Ms Crankypants. April 15, 2008Posted by phledge in black bile, fat, health, medical school, osteopathy, yellow bile.
If I seem a little less than graceful or generous it’s because my campus in deep in the throes of what is being called “Fit For Life Week.” The motivation behind this is misguided at best and fat-phobic regardless. The current president of the American Osteopathic Association, a Dr Peter Ajluni, has taken it upon himself to overcome Teh Obeeeeeesity Crisis!!!!1!eleven! during his tenure which, thankfully, ends in July (the tenure, not the so-called crisis—forsooth, something can’t end if it hasn’t yet begun). His presidential theme is “DOs: Fit For Life” because he thinks that it’s absolutely shameful for osteopathic physicians to not look good. Oh, hell, let him tell the story:
I could freaking go on. My favorite?
Many resolutions as well as my inaugural address focused on fitness and obesity. I believe it’s important for us as DOs and future DOs to set an example for patients by living a healthy lifestyle that includes exercise and eating heart healthy foods. After all, would you go to a dentist who had bad teeth or a barber/hairdresser who had a bad haircut? Probably not. So my theme this year focuses on us getting in shape.
Yeah, except, raise your hand if you know what’s different about fat as a marker of your health? That’s right, it’s a fucking RUSE. (And a funny commenter on that page mentioned that getting a bad haircut is the responsibility of the barber’s barber, not his own doing.) As a physician am I supposed to be posting my blood pressure, cholesterol count, and 5K times on my front door? Or should I just let my patients decide that I’m unhealthy because I’m not the size they and the dominant culture think I should be? OR, Maude forbid, they can come to me because I’m compassionate and competent and because I treat them like humans instead of approaching them as the godhead to which they should all aspire? What? How is that, what you say, revolutionary?
Oh, and also? Make our profession a place such that it is FUCKING POSSIBLE to lead this life you purport is so crucial for good doctors. Not “hee hee the ACGME put work limits on residents but we don’t have to.” Not “we support insurance companies so our members have to see forty patients a day to meet overhead plus loans hee hee.” And sure as hell not “what do you mean you have to spend most of your waking hours explaining what a DO is hee hee?”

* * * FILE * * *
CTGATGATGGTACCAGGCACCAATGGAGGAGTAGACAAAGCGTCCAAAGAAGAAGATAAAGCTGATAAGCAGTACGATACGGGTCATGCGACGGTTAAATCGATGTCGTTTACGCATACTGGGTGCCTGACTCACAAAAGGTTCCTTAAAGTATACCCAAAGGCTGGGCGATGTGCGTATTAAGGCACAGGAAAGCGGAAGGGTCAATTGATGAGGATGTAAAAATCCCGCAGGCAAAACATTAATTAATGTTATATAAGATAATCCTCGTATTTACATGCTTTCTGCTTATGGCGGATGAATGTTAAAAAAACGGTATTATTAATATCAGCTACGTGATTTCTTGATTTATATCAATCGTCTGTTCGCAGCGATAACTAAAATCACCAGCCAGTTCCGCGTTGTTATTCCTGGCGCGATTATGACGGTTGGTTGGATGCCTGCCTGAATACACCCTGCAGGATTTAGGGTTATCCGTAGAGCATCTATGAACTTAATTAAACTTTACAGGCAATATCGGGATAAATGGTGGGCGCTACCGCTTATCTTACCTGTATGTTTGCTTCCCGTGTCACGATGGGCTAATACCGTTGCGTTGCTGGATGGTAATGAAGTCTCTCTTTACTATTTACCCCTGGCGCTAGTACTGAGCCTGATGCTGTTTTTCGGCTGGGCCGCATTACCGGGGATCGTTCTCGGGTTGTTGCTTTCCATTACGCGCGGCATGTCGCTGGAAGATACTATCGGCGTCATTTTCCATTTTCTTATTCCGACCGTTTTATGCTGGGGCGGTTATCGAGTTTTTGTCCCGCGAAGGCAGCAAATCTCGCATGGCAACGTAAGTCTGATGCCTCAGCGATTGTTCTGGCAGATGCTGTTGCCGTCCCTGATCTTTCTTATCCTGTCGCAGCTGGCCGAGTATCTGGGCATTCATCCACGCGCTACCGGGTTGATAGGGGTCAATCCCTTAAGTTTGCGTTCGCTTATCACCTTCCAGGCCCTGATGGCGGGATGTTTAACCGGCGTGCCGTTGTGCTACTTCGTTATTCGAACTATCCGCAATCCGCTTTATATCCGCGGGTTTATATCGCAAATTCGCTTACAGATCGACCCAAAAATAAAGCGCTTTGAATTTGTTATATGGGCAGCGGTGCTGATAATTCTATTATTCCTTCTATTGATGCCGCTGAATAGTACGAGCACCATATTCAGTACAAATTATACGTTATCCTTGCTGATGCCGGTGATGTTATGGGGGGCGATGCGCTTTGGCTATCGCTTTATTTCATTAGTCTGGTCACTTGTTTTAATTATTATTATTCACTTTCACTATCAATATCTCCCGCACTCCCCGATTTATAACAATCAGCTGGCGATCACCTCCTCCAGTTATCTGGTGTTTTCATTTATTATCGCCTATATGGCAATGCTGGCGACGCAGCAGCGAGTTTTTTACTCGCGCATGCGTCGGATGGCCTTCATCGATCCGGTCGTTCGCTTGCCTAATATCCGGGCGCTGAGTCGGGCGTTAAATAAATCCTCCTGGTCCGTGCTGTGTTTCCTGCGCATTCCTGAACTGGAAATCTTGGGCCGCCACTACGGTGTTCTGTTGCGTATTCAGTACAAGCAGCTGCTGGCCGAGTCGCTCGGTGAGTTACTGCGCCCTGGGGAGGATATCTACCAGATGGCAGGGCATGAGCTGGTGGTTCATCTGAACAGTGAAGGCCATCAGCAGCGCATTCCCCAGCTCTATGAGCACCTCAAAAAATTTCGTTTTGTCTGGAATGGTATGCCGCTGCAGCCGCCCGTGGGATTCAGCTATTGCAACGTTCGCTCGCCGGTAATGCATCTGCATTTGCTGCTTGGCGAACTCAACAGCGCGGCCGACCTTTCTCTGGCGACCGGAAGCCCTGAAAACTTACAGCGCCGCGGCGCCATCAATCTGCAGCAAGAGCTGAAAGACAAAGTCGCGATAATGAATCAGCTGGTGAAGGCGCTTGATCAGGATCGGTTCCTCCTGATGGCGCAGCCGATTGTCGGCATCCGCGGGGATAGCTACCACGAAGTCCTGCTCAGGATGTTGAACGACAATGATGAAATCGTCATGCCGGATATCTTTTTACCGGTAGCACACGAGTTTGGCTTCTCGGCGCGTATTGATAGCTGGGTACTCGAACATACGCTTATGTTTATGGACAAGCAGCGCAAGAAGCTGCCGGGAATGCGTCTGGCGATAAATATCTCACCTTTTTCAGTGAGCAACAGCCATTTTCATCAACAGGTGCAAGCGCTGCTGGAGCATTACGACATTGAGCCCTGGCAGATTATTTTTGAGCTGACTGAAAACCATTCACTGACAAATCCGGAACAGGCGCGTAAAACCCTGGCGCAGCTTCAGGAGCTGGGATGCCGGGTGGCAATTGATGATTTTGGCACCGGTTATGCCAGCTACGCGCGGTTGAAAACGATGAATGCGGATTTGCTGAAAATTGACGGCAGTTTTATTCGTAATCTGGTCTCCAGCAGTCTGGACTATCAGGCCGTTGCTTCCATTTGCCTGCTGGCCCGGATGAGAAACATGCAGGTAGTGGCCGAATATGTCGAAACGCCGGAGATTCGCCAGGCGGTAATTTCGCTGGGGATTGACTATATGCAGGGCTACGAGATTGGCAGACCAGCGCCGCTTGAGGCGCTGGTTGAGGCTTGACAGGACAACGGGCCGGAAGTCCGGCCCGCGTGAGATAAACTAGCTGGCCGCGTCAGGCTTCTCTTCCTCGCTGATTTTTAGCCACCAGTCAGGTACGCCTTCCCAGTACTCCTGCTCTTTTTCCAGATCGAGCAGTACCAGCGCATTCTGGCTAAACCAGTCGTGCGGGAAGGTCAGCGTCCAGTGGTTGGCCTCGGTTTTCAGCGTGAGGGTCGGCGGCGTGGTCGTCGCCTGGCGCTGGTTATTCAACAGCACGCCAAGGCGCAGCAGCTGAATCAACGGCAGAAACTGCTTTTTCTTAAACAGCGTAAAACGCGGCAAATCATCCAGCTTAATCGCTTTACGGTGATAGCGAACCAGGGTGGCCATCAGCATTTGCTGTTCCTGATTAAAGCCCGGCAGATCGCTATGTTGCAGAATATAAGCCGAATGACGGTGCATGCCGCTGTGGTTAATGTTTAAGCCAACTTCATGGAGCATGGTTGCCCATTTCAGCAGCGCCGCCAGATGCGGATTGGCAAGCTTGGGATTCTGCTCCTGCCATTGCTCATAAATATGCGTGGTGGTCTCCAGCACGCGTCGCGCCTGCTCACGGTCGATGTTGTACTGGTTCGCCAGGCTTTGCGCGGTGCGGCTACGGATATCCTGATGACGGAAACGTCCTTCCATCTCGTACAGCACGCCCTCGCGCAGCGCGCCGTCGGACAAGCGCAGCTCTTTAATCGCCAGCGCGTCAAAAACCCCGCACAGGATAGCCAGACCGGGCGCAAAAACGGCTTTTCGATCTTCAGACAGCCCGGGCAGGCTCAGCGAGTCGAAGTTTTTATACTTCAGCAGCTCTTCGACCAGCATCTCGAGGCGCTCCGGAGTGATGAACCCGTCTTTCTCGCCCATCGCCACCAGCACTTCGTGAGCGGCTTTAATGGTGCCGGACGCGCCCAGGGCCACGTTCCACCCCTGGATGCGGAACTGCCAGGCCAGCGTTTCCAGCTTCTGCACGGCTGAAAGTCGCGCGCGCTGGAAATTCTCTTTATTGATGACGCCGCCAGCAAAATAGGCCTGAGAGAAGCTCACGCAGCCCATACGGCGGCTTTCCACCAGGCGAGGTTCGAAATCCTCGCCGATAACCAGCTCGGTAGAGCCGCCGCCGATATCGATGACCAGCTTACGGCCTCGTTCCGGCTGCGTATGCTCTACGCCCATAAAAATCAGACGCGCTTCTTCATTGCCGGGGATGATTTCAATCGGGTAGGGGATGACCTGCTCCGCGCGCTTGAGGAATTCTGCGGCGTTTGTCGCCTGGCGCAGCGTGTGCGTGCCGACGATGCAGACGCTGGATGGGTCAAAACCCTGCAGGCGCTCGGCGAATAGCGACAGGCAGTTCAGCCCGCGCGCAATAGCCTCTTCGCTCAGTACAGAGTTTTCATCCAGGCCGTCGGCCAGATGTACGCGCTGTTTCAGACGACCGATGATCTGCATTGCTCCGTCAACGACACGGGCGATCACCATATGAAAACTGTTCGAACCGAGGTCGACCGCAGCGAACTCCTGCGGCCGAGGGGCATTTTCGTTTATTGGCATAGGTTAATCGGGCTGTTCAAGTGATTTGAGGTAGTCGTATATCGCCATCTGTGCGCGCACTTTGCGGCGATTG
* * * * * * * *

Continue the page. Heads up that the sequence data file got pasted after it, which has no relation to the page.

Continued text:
My problem (besides the brain damage) is that someone is asking me and my colleagues to be “perfect.” That just in case it’s not already difficult enough to be a good doctor in this sue-happy, managed care nightmare that is modern medicine, we are expected to be models of health, wealth, knowledge, saintly behavior, and probably good taste in luxury goods. That in order for me to be an excellent physician I have to be an outstanding role model in all of my representations. The unfortunate fact is that my weakness (if that’s what you want to call being fat) is visible, like a bad haircut or dental caries, while others’ weaknesses—beating their spouses/children, abusing both legal and illegal substances, engaging in high risk behavior such as speeding, gambling, and unprotected sex, or just generally being a tool—are easily overlooked. Oh, and that my “weakness” doesn’t hurt ANYONE ELSE while, well, there’s some shit that just won’t fly when it comes to keeping your license (although if Dr Marathon had his way it’d probably be grounds for revocation of licensure to be faaaaaat). If El Jefe Osteopatico deigned to meet me he would discover that I swear and I am fat, but that I’m one of the top students in our class and, damnit, people like me. (Disregard the fact that I am blogging during a pathology lecture.) There’s just so much wrong about it that I feel like Prometheus.